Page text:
Hudson Valley (NY-17 / Rockland County, Peekskill, Cold Spring): Five-term Representative Sean Patrick Maloney (D), who currently represents the neighboring 18th District, faces State Assembly Member Michael Lawler (R). CPR rating: Democratic Toss Up / D+3.

Hudson Valley (NY-18 / Newburgh, Poughkeepsie, Kingston): Pat Ryan (D), the sitting Representative from the 19th District, won the Democratic nomination for the open seat in the 18th District. Ryan faces State Assembly Member Colin Schmitt (R). CPR rating: Democratic Toss Up / D+1.

Central New York (NY-19 / Binghamton, Ithaca, Hudson): Dutchess County Executive Marc Molinaro (R) faces attorney and political staffer Josh Riley (D). CPR rating: Toss Up / Even.

Central New York (NY-22 / Syracuse, Utica, Rome, Oneida): Veteran and national defense adviser Francis Conole (D) faces Navy veteran and businessman Brandon Williams (R). CPR rating: Republican Toss Up / D+1.

Buffalo suburbs and Southern Tier (NY-23 / Jamestown, Elmira): State Republican Chair Nick Langworthy (R) faces Max Della Pia (D) in the general election. CPR rating: Solid R / R+12.

The US Senate is currently split 50-50 by party (two independent Senators caucus with Democrats). Thirty-five Senators are up for reelection. Democrats gained control of the Senate in 2020. If Democrats lose a single seat in the Senate this cycle, it will become much more difficult for President Biden to push his legislative agenda through Congress for the rest of his term.

In New York State, Democratic Governor Kathy Hochul is running for her first full term along with Lieutenant Governor Antonio Delgado. They form a ticket against Republican Rep. Lee Zeldin of Long Island and former New York Police Department Deputy Inspector Alison Esposito. Polls have consistently shown that the race has tightened. Governor Hochul has shifted her campaign messaging in response, addressing issues like public safety, which Rep. Zeldin has used to gain traction.

Attorney General Letitia James (D) is running against commercial litigation attorney Michael Henry (R). Attorney General James, who dropped her primary bid against Governor Hochul to run for reelection, is viewed as a strong favorite.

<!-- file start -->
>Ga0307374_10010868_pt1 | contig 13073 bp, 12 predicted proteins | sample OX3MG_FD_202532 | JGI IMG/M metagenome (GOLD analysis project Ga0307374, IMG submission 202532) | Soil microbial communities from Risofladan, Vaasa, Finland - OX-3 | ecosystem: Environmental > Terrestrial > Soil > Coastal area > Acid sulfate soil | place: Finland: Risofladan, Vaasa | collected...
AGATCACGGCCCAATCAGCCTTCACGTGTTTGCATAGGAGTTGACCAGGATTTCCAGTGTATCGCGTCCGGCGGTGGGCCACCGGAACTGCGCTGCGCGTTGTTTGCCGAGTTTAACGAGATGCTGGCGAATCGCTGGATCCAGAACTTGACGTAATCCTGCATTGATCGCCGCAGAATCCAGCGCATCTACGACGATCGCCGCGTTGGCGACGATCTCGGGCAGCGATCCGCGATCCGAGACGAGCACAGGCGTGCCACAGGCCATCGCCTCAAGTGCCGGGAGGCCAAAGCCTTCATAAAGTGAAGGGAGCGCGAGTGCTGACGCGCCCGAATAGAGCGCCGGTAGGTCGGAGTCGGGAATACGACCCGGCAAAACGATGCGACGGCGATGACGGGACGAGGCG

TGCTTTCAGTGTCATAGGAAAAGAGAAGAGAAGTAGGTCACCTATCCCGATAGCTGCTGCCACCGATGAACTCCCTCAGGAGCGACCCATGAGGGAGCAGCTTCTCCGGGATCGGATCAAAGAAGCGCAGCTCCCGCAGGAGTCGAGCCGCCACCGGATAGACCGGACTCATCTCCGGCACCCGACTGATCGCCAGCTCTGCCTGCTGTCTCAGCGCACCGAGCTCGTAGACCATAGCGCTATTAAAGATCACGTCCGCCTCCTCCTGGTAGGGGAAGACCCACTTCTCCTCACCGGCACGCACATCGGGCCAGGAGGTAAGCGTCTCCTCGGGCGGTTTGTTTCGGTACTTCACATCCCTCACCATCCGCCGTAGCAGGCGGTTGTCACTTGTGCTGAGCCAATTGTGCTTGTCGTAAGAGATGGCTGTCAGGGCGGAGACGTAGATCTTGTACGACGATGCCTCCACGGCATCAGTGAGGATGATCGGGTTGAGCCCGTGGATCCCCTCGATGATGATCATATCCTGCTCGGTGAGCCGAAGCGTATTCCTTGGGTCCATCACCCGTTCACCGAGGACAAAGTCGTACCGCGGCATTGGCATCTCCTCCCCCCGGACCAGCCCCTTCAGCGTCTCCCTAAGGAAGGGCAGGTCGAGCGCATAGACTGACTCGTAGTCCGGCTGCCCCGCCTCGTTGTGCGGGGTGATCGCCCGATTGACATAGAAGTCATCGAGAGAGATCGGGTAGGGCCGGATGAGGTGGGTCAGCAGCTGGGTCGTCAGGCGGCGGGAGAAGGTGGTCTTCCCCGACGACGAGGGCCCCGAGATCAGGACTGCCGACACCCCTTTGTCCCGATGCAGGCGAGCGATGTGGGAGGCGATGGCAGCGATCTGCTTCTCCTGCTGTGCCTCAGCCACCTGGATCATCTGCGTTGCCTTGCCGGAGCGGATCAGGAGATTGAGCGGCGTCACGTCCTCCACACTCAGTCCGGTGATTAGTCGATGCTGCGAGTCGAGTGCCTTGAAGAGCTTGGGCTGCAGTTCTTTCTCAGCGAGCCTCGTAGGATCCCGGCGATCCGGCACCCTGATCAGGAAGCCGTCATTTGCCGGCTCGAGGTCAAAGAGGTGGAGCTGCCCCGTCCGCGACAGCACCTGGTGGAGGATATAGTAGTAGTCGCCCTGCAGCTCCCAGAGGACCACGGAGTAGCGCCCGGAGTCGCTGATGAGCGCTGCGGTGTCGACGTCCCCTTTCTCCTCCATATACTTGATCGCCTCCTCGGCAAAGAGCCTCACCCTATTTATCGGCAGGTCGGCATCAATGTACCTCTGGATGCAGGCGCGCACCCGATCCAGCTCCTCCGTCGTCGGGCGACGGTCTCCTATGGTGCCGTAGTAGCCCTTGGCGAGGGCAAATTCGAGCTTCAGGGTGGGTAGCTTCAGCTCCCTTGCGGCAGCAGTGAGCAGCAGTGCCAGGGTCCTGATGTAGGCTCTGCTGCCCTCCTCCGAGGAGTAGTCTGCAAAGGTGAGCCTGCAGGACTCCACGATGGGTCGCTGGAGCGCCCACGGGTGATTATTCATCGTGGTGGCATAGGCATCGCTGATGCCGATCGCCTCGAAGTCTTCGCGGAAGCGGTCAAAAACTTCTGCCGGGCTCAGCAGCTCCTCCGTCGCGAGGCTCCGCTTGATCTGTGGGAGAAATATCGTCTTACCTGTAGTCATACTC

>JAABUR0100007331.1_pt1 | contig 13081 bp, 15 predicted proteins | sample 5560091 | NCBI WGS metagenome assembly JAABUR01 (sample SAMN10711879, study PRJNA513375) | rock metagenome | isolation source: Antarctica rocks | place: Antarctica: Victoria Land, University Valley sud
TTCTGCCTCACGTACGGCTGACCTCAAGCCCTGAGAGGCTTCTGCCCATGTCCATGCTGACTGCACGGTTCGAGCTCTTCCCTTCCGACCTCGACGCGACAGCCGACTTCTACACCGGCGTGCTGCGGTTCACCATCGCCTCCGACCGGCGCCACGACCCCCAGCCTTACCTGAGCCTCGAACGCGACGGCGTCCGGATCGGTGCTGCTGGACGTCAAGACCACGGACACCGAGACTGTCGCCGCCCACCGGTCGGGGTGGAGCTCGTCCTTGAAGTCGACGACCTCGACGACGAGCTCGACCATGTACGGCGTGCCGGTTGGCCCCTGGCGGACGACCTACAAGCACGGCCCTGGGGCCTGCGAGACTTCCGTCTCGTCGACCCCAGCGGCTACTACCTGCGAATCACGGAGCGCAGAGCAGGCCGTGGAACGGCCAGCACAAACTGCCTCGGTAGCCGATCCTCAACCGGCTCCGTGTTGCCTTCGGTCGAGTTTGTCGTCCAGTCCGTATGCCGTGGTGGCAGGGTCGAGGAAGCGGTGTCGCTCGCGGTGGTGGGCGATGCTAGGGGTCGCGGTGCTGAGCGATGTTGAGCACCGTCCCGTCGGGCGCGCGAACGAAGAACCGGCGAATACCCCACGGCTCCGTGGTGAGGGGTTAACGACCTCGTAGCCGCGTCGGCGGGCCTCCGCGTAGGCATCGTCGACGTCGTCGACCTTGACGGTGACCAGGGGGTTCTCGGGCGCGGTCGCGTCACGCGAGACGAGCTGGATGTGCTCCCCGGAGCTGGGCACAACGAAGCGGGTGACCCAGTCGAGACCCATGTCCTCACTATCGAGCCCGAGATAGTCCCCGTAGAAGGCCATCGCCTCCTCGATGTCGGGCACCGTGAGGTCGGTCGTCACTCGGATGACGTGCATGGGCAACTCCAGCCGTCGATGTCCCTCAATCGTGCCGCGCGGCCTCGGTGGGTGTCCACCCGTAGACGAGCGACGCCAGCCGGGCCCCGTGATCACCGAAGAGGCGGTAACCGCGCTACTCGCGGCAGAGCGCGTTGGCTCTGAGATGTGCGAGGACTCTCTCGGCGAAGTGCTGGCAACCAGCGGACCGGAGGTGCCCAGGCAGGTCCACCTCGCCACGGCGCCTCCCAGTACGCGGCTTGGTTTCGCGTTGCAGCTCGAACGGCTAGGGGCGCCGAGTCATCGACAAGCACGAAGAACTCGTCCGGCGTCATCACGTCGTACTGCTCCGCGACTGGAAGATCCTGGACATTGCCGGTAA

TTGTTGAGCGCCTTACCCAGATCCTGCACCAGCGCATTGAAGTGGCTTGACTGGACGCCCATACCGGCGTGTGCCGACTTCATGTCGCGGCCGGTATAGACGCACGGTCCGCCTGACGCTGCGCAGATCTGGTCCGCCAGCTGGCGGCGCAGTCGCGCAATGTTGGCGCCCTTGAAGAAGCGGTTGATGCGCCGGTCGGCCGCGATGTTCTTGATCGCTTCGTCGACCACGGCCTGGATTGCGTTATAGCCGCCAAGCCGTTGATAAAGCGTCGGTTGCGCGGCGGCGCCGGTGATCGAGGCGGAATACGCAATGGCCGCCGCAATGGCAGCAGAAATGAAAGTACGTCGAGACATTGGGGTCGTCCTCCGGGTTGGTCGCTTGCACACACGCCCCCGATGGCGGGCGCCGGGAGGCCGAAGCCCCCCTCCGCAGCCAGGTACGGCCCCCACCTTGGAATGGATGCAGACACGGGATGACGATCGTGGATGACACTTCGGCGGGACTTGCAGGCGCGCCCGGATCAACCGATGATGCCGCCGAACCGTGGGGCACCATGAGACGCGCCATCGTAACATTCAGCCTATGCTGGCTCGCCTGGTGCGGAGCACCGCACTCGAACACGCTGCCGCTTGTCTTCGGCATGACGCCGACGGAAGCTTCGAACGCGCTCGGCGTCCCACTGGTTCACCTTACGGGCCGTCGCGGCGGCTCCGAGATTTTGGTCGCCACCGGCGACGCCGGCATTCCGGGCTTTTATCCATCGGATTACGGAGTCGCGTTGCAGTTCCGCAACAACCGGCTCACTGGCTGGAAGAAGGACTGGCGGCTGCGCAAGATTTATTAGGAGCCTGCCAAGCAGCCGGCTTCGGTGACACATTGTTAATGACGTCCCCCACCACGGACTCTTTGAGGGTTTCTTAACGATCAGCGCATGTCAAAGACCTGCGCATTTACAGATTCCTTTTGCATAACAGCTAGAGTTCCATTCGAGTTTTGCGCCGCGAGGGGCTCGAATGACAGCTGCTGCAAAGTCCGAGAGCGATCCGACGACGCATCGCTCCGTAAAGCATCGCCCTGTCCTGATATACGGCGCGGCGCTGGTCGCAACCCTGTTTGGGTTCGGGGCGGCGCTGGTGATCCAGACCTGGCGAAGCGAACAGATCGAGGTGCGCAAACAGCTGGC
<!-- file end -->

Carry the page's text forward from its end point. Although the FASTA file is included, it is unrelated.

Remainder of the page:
Comptroller Tom DiNapoli (D) is running for his fourth full term. He faces Wall Street Veteran Paul Rodriguez (R). Most expect him to easily be reelected.

State Senate Majority Leader Andrea Stewart-Cousins (D-Yonkers) and Senate Democrats currently hold a 42-20 majority in the upper chamber, a veto-proof margin. But if Democrats lose just one seat, that dynamic will shift. Republicans are highlighting public safety, inflation, and taxes in battlegrounds like Long Island and the Hudson Valley. Another major factor in this election: new district maps have pitted incumbents against one another and forced candidates to navigate new territory.

Suffolk County (4 / Babylon, Islip): Former State Senator Monica Martinez (D) is running against businesswoman Wendy Rodriguez (R).

Nassau County (5 / Hempstead, Oyster Bay, Hicksville): John Brooks (D), a onetime Republican, faces former Nassau County Legislator Steve Rhoads (R).

Nassau County (6 / Garden City, Rockville Centre): Kevin Thomas (D) is running against police officer James Coll (R) in this redrawn district, which now covers Freeport and Westbury.

Nassau County (7 / North Shore, Great Neck, Oystery Bay): Anna Kaplan (D/WFP), the first former refugee to be elected to the State Legislature, is running against Mineola Mayor Jack Martins (R), who served in the Senate from 2011 to 2016.

Suffolk County (8 / Babylon, Amityville, Massapequa): Senator Alexis Weik (R), who currently holds office in District 3, is favored against John Alberts (D), a former Suffolk County Board of Elections member